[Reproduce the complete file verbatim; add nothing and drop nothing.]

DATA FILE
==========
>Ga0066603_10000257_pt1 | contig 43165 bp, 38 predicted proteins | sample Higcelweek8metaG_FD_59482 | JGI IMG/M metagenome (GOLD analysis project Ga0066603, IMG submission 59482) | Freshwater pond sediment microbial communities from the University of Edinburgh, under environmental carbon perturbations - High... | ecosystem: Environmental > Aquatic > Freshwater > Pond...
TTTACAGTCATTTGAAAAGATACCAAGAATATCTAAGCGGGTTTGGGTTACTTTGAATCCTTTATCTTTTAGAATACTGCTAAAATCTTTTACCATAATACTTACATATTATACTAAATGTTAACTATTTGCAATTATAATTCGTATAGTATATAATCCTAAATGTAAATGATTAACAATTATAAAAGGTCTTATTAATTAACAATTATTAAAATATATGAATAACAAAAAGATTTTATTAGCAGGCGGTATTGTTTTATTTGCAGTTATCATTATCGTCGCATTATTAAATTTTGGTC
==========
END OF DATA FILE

>Ga0066603_10000257_pt1 | contig 43165 bp, 38 predicted proteins | sample Higcelweek8metaG_FD_59482 | JGI IMG/M metagenome (GOLD analysis project Ga0066603, IMG submission 59482) | Freshwater pond sediment microbial communities from the University of Edinburgh, under environmental carbon perturbations - High... | ecosystem: Environmental > Aquatic > Freshwater > Pond...
TTTACAGTCATTTGAAAAGATACCAAGAATATCTAAGCGGGTTTGGGTTACTTTGAATCCTTTATCTTTTAGAATACTGCTAAAATCTTTTACCATAATACTTACATATTATACTAAATGTTAACTATTTGCAATTATAATTCGTATAGTATATAATCCTAAATGTAAATGATTAACAATTATAAAAGGTCTTATTAATTAACAATTATTAAAATATATGAATAACAAAAAGATTTTATTAGCAGGCGGTATTGTTTTATTTGCAGTTATCATTATCGTCGCATTATTAAATTTTGGTC